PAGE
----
# Thread: Can the ratio of a non-existent number to an imaginary number....

1. ## Can the ratio of a non-existent number to an imaginary number....

ah, thanks guys

2. Originally Posted by sfspitfire23
e^[(pi)(i)] + 1 = 0
e^[(pi)(i)] = -1
(pi)(i) = ln(-1)
pi = [ln(-1)]/i
pi = C/d where C = a circle's circumference and d = a circle's diameter

Thus:
C/d=[ln(-1)]/i
If:
“C” and “d” must be positive real numbers when finding a circle’s area
ln(-1) = Does not exist
i = √(-1) = Imaginary number
Then:
Can the ratio of a non-existent number to an imaginary number equal the ratio of two real numbers? If not, then can pi still be considered a real transcendental number or is it non-existent and/or imaginary?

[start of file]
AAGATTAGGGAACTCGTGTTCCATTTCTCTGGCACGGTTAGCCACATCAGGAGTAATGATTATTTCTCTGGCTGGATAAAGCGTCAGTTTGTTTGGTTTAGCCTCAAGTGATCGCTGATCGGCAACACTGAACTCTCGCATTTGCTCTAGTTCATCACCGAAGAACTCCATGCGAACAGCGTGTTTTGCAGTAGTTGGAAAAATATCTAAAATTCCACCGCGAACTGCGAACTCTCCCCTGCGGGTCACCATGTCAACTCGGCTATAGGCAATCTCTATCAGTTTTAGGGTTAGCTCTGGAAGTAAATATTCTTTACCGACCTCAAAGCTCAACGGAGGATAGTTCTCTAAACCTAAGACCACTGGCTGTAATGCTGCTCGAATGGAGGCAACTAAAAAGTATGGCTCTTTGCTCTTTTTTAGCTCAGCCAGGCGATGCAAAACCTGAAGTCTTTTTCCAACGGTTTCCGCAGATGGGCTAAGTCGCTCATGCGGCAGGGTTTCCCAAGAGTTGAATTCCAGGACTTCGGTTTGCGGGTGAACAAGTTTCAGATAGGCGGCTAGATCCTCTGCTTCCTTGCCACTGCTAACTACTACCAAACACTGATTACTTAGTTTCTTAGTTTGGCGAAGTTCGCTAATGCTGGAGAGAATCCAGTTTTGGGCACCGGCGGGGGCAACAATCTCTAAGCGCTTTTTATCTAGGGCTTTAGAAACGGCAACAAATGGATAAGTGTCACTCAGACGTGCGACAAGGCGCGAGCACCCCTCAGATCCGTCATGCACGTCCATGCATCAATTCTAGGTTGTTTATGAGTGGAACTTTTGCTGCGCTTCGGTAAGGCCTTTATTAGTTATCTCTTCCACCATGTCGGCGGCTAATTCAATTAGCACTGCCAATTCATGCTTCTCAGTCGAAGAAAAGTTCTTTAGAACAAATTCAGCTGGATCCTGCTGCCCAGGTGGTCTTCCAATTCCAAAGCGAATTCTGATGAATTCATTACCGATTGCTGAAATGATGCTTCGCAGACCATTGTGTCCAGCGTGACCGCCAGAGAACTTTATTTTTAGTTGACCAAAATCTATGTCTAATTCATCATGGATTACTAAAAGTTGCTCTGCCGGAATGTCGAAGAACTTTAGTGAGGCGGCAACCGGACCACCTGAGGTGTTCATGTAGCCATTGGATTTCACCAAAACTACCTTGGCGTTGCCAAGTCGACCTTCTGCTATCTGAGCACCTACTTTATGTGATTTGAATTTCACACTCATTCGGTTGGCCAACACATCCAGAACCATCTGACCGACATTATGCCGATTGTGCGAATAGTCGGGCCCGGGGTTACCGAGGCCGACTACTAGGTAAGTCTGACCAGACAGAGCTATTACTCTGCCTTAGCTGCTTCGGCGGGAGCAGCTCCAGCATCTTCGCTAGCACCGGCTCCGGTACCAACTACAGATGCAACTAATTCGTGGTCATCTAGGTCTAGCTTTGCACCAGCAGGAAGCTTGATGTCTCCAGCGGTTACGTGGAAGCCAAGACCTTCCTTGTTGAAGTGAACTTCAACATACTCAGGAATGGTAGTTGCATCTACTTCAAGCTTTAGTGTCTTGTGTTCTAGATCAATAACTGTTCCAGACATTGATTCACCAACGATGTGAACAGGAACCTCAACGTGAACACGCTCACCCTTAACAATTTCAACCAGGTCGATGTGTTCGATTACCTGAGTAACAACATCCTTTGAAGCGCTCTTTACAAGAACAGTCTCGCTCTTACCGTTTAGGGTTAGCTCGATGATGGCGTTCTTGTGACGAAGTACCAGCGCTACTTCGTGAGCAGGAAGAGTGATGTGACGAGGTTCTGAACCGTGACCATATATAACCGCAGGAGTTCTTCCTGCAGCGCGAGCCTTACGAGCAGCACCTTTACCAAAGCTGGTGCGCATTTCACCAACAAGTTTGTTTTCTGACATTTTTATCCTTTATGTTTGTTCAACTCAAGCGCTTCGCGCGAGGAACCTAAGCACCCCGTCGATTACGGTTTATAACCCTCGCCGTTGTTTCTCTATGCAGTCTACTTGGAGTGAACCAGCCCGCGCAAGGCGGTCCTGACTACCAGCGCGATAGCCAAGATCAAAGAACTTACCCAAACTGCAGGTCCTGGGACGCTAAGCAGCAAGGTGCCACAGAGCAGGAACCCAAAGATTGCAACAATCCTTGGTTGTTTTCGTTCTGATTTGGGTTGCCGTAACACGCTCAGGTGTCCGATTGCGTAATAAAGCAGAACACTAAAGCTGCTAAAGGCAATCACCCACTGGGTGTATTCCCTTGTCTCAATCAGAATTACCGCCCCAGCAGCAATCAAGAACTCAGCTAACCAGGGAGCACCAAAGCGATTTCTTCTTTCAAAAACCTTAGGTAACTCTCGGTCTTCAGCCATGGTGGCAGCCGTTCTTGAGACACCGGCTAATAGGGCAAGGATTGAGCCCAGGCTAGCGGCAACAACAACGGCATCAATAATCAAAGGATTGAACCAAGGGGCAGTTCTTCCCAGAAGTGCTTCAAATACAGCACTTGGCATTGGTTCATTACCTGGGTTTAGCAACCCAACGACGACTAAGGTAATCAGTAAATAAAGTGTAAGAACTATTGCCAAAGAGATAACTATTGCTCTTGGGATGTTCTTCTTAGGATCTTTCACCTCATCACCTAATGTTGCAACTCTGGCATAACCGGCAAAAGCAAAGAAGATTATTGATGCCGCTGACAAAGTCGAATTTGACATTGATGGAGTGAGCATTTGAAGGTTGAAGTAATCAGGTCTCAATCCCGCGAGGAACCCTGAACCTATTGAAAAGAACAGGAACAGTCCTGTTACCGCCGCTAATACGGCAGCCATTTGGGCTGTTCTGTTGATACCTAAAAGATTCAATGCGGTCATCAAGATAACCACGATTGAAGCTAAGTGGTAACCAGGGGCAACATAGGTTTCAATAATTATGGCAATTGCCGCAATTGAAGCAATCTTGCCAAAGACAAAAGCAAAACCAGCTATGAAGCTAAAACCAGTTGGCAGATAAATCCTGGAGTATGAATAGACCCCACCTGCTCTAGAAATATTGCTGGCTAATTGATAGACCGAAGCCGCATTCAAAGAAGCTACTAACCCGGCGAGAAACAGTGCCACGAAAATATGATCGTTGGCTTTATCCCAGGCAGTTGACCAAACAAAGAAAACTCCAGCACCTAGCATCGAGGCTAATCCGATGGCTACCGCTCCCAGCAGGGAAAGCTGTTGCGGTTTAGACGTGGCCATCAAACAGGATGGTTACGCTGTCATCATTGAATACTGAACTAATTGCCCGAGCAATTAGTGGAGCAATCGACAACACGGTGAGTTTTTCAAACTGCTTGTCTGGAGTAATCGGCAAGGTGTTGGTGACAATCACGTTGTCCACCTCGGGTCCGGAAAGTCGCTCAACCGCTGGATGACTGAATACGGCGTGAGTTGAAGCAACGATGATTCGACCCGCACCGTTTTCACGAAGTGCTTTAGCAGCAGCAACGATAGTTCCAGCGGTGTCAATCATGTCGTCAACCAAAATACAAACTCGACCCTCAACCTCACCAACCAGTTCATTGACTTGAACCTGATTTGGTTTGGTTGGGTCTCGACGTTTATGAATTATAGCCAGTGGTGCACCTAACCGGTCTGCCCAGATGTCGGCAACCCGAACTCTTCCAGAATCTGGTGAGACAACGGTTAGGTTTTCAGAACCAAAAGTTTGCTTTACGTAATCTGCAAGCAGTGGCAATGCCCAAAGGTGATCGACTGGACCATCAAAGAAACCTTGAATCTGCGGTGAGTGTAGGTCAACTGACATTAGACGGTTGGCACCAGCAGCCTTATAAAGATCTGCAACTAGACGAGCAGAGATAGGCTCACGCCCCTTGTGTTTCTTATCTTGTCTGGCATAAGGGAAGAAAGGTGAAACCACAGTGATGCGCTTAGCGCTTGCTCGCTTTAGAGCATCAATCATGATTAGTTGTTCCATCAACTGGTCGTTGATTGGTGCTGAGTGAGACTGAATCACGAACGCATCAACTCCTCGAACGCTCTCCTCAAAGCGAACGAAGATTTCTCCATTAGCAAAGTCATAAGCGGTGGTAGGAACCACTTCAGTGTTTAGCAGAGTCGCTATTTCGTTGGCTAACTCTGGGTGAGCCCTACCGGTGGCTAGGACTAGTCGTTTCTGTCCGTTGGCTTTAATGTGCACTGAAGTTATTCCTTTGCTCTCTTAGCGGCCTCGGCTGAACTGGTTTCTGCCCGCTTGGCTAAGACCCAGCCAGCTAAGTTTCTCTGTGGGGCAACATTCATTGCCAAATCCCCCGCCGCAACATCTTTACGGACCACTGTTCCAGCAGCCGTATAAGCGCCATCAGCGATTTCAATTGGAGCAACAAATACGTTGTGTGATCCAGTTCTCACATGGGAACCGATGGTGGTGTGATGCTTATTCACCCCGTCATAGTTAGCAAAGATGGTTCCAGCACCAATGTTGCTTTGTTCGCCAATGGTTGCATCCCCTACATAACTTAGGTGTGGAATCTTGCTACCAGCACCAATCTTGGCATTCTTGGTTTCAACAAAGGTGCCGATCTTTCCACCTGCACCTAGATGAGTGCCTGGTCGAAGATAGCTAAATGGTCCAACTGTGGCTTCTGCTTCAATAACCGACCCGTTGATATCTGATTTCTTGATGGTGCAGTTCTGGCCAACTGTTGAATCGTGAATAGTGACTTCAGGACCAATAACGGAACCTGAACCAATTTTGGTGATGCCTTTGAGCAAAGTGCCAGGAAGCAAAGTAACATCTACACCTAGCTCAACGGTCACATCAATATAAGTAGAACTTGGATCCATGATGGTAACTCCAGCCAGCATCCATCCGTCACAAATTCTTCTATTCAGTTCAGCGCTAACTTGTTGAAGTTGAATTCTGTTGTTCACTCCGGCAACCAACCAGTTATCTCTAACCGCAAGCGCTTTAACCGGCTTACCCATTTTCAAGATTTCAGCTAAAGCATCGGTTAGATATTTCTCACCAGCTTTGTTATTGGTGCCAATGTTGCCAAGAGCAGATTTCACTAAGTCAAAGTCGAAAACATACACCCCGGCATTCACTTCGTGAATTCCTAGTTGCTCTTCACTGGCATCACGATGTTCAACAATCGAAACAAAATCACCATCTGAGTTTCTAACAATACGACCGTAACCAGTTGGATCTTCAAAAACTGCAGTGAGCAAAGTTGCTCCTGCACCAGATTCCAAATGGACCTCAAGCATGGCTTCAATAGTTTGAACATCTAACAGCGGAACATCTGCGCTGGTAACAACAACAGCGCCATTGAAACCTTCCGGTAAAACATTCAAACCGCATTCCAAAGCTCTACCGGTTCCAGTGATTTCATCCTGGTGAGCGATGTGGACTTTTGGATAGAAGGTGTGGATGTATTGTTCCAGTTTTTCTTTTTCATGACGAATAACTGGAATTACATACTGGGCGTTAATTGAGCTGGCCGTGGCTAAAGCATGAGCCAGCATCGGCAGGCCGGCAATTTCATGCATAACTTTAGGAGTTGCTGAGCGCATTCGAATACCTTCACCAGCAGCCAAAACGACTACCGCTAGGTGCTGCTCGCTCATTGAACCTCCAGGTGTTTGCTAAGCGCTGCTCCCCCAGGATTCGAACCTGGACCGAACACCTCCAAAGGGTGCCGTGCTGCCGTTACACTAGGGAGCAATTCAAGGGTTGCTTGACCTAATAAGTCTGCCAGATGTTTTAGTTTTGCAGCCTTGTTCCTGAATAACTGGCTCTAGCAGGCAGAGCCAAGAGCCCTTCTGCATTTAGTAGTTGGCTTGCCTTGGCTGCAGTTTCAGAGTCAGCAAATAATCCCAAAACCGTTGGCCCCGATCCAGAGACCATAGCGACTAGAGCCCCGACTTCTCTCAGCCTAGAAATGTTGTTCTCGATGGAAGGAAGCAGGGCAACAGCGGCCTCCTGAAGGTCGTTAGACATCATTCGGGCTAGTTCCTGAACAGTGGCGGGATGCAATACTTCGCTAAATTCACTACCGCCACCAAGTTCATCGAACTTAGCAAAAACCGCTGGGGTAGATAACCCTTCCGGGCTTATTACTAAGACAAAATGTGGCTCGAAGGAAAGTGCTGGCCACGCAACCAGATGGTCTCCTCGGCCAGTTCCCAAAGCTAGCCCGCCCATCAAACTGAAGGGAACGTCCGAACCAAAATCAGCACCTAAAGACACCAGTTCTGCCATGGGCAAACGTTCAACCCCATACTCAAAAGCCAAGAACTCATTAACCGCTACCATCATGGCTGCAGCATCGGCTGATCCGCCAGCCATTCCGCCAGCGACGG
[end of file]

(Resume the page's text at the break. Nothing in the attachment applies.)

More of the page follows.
Actually, ln(-1) does exist, just not as a real number. You have calculated it correctly. (Actually ln(-1) = i(2n + 1)*pi where n is any integer, but we won't quibble about that.)

-Dan

3. many natural logs of -1 exist. the exponential function isn't 1-1 on the complex plane, so we have multiple choices of domains for a (restricted) inverse.

if we choose the principal branch, then in fact, $\displaystyle \ln(-1) = i\pi$.

see here: Complex logarithm - Wikipedia, the free encyclopedia